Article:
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How To Find A Couples Therapist Who Will Actually Be Able To Help

One of the best connections a man can have is with his partner.  But what do you do when that relationship feels like it isn’t working the way it used to?

Well, if you’re considering couples therapy – kudos to you.  You’ve realised there are some issues where it’s best to get help (just as you might call a dentist for a sore tooth, or a plumber for a burst pipe).  Having made that choice, you want to ensure your time and money are well spent.  So, we’ve put together three tips to help you make the right choice first time.


1. Do we just choose someone who says they do couples therapy?

Don’t be fooled by a well-meaning therapist who lists couples along with ten other things they ‘do’.  Look instead for training in a couples therapy method; e.g. Gottman Method Couples Therapy, Emotion-Focussed Couples Therapy, or Prepare/Enrich Relationship Counselling – these methods all require therapists to learn and demonstrate the skills needed for couples therapy.


2. Do we need a psychologist or, say, a person with a doctorate?

It is more important that your therapist be competent in a couples therapy method, rather than whether they are a social worker, counsellor, or psychologist.  Training trumps profession. 


3Can we work out if they are a good fit for us before booking?

Before parting with a cent, it’s OK to speak with your potential therapist – most will make a free phone call.  Ask anything that may be a concern.  How they respond will help you form an opinion about whether you want to share your deepest vulnerabilities with them. 

Things to ask:

  • “Are you trained in a specific method of couples therapy?”  
  • You are looking for a response that includes what method they use and whether they have stayed up to date with recent training or supervision.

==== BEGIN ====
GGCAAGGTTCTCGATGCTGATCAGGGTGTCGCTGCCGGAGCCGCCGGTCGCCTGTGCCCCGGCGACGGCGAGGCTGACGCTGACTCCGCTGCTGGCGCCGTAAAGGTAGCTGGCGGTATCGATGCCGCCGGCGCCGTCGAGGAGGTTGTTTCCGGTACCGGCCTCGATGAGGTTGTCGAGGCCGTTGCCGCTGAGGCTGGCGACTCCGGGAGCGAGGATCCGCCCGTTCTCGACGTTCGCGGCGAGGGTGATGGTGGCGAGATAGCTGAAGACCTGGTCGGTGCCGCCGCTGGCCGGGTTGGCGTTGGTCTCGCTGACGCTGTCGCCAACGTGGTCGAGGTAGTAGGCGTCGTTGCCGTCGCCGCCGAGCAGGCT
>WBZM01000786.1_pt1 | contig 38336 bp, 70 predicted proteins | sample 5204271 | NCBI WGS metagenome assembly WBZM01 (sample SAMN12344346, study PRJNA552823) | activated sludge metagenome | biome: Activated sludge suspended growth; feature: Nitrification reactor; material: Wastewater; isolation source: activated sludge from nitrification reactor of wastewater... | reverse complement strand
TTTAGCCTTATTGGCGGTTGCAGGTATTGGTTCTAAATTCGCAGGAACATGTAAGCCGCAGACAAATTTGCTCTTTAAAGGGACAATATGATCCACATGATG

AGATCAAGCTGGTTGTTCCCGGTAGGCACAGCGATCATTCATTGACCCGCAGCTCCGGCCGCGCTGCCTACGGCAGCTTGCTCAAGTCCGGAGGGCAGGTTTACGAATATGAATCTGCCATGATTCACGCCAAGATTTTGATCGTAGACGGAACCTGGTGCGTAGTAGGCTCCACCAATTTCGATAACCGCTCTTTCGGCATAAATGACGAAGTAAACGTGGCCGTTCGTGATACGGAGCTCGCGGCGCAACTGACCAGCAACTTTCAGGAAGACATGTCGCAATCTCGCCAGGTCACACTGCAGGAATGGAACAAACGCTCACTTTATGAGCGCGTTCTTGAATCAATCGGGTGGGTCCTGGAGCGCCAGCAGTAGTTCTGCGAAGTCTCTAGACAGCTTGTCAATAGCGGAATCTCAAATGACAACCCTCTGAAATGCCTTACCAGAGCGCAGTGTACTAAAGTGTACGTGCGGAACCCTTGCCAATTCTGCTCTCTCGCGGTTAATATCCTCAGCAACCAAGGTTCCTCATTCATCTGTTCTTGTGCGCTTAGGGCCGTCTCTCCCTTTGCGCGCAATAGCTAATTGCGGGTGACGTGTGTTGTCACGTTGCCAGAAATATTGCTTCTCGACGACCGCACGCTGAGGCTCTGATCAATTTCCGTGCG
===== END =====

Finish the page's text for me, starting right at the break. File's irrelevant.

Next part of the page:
• “Would you say you are a bloke-friendly therapist?  I feel worried that you may take sides or that I might go unheard.”

    A good couples therapist will respond with empathy to this question, and say they are able to hold both sets of needs in mind without taking sides.

  • “What does a successful relationship look like?”  
  • Does what they say sound like what you want in a relationship?  If not, it’s OK to try another therapist.

    • “Do you work for the relationship to go ahead no matter what?” 

    A good therapist will give a balanced response – they will say that they are happy to help people stay together as long as both partners are safe and want to be in the relationship.

  • “OK, so how does your style of couples therapy work?”
  • What are the details on cost, usual duration and structure?

    Using these tips, you’ll be in a great position to choose a couples therapist who can actually help you protect and build the connection you want.

    About the author

    Nahum Kozak is Senior Psychologist and Co-Founder of Lighthouse Relationships; an organisation which focuses on supporting couples through counselling and relationship education.  See more at

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